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'It's our bridge': From native Eastsiders, a fond farewell to the 6th Street Bridge

The Sixth Street Bridge will be demolished for a new construction in a $401 million project set to be completed in 2018.
The Sixth Street Bridge will be demolished for a new construction in a $401 million project set to be completed in 2018.
Maya Sugarman/KPCC

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Many people knew Los Angeles' Sixth Street Bridge as a city landmark, or from its cameos in movies and television. But for those who grew up near it, the bridge was much more than that.

The 84-year-old fixture that ran across the Los Angeles River was closed on Wednesday. It's set to be demolished a week from Friday, and eventually replaced with a new bridge.

The day it closed, Boyle Heights native Chris Castellanos stood by the bridge with a friend and his young nephew, looking west toward over the river toward downtown. The bridge stood empty except for a couple of police cars, parked there to steer away traffic. Castellanos looked wistful.
 
“It’s our bridge, basically," Castellanos said. "It’s our L.A. bridge.”
 
The Sixth Street Bridge isn't the only bridge spanning the river. But it holds a special place among Eastsiders, for different reasons.

Depending on what role it's played in one's life, it's been a connection to work, a connection to the rest of the city - and in some ways, a connection to the rest of the world. It bridges a river that for much of the city’s history has been a dividing line of sorts, separating the working-class Latino Eastside from the rest of town.

Looking west across the Sixth Street Bridge toward downtown from Boyle Heights on Wednesday. The bridge is to be demolished and replaced.
Looking west across the Sixth Street Bridge toward downtown from Boyle Heights on Wednesday. The bridge is to be demolished and replaced.
Leslie Berestein Rojas/KPCC

 
Manuel Garcia also looked out across the bridge Wednesday, accompanied by his young grandsons on their bikes. The 66-year-old grandfather lives a few blocks away.

“I used it to go downtown," Garcia said in Spanish, "to shop, to look around, to eat – downtown is where you go to see what’s new.”
 
In a way that's how I remember the bridge, as a way to get to a part of Los Angeles that, at the time, seemed so much different than our own. We lived in Huntington Park, a little ways south of Boyle Heights. My mom took the bus across the river every day to work downtown.

Some weekends we'd drive downtown to shop - or if we felt really adventurous, we might go as far as Hollywood, or even the Miracle Mile. Coming over the bridge, the downtown skyline would open up in front of us, like a different city altogether.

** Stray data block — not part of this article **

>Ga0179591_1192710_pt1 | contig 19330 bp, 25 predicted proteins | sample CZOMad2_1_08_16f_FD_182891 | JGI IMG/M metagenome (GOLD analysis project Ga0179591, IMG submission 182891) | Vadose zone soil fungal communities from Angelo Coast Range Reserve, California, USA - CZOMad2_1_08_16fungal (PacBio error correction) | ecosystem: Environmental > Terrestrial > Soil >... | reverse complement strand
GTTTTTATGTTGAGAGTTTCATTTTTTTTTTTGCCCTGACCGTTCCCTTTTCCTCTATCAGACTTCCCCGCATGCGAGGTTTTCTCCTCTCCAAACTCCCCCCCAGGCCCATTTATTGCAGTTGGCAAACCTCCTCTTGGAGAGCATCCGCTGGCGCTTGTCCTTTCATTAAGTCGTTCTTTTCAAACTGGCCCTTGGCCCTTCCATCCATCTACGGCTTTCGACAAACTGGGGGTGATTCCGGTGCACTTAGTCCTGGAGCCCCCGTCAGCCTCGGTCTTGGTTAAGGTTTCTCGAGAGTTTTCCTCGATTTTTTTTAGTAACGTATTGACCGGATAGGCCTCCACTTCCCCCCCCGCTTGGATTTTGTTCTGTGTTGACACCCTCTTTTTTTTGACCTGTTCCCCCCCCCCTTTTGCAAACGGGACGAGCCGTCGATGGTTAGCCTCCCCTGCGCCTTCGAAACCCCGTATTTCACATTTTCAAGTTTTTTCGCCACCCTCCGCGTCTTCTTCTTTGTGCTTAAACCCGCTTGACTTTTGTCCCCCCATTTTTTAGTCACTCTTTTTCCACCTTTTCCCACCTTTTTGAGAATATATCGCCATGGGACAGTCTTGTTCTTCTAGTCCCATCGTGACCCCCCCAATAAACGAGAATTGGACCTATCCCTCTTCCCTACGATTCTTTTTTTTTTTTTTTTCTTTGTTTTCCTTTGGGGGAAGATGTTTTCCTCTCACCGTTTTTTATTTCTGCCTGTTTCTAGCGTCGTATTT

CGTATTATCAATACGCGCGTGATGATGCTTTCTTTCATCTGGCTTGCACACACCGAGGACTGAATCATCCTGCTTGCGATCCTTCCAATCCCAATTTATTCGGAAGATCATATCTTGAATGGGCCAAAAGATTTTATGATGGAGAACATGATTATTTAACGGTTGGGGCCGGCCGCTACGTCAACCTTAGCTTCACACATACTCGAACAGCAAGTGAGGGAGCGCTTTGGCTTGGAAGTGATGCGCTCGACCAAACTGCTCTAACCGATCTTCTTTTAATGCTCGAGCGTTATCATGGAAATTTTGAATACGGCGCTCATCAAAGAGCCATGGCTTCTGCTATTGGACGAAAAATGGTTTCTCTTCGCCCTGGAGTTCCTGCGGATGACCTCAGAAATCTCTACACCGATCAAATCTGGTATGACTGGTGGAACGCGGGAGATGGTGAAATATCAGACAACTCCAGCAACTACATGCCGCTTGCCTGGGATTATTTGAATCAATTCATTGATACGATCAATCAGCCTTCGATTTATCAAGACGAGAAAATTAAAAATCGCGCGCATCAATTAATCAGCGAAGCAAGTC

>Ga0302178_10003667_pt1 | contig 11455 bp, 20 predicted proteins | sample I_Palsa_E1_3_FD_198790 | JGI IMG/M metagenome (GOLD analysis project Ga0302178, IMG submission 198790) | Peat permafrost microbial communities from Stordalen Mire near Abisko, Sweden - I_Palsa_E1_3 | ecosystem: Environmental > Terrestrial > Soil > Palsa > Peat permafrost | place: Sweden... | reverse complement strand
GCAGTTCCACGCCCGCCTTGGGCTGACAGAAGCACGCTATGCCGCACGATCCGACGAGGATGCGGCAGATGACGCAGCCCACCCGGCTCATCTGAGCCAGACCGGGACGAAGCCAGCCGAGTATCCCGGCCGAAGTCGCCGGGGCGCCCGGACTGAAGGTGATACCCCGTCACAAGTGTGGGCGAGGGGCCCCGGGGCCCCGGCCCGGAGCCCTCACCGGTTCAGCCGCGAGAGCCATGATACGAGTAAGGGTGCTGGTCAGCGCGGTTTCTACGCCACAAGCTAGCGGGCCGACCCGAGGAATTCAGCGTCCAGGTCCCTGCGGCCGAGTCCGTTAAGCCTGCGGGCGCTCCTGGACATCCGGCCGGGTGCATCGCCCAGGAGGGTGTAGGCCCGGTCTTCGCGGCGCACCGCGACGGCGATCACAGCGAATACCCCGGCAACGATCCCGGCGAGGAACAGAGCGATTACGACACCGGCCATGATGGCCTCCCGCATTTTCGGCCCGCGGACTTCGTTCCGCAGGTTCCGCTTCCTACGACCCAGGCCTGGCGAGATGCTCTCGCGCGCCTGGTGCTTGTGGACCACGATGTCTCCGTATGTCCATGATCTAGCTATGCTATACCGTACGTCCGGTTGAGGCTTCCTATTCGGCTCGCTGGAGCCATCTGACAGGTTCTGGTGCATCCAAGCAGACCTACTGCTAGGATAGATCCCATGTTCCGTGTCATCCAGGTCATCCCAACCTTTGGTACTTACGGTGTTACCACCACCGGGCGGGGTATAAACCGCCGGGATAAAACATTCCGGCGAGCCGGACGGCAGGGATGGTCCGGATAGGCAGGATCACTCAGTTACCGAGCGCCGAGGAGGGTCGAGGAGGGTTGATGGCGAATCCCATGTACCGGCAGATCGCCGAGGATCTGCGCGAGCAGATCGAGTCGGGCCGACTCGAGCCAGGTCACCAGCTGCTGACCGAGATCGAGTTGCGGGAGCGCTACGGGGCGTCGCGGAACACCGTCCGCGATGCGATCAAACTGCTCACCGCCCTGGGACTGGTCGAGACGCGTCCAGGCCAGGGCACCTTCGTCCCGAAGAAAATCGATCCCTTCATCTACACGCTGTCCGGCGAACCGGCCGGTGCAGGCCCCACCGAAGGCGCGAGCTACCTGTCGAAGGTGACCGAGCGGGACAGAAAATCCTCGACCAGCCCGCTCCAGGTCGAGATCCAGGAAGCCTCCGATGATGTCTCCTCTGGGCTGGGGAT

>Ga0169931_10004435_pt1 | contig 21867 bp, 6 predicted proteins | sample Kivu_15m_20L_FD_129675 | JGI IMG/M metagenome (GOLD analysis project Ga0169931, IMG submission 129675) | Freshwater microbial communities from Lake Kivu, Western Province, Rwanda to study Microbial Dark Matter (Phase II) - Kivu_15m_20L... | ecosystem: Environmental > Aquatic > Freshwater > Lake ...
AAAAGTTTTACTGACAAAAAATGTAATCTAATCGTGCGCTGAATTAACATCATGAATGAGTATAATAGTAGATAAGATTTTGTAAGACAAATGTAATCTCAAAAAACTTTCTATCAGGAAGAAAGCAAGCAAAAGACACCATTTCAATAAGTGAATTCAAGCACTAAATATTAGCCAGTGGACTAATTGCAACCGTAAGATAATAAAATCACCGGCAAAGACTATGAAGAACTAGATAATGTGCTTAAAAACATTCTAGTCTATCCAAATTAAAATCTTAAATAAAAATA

For other Eastside kids, the bridge was a place to hang out. Especially if they were into cars.
 
“We would drive straight down Santa Fe and go street race under the bridge," said Robert Velis, a former classmate of mine who's known in the custom-car world as 'VW Kidd' for his customized vintage Volkswagens. "We would go there, hang out, cruise our Volkswagens and low-riders.”
 
In the 80s, Velis would make the trek north from Huntington Park, usually sporting a lowered vintage Beetle - what became known as "Cal-Style" bugs. The Sixth Street Bridge formed part of a cruising loop going from Whitter Boulevard across the river to Elysian Park, and sometimes into Hollywood.

But even with a cool car, cruising west as a teenager was an adventure - and a little intimidating.

“I knew that crossing the bridge, that I was going into another part of town - or another world, basically, at that time," Velis said. "On the east side of that bridge, it represented my home, what I felt comfortable with. In a sense when I crossed over that bridge, it was a little uncomfortable because I felt out of my element, going downtown and up into the Westside."

We both live west of the river now. But the bridges we used to cross still hold their magic. And on the flip side, for some who grew up on the other side of the river, they hold their magic in reverse.

Boyle Heights coffee shop owner Chuy Tovar grew up in the Lincoln Heights housing projects, slightly west of the river and north of downtown. He says there wasn’t much to do there - so his family would cross the Sixth Street Bridge going east.
 
“We were in the middle of nowhere, so we attached ourselves to the Eastside," said Tovar, who co-owns the Primera Taza coffeehouse on First Street.
 
For Tovar's Mexican immigrant parents, the east side of the river was where their cultural touchstone sat. There were relatives there and familiar stores and restaurants. So they'd make their way down the industrial streets of eastern downtown to the bridge, and cross toward bustling Whittier Boulevard.

“For us, it was a gateway to the Eastside," Tovar explained. "My dad, he’s from Jalisco, and my mom as well. So anything that happened or that they knew about always happened to the east of us, in East L.A. or Boyle Heights...And that’s the way we came."
 
The night before the bridge closed, fans of the Sixth Street Bridge gathered there one last time. Boyle Heights resident Joe Martinez drove his '66 convertible VW bug to the bridge and watched everyone cruise by.

"The vibe was awesome," said Martinez, who drives an MTA bus for a living. "All kinds of cars were coming by, just really nice low-rider cars, and bikes, Harleys, all kinds."

But for people like him who know the bridge intimately, the farewell was bittersweet. Martinez not only grew up near the bridge in Boyle Heights, but he drove a bus across it every day for years, ferrying working commuters from the Eastside to points west.

"There are lots of bridges - Fourth Street, Sixth Street, Seventh Street," Martinez said. "But that one is the most iconic. Now it's going to be gone. It's sad."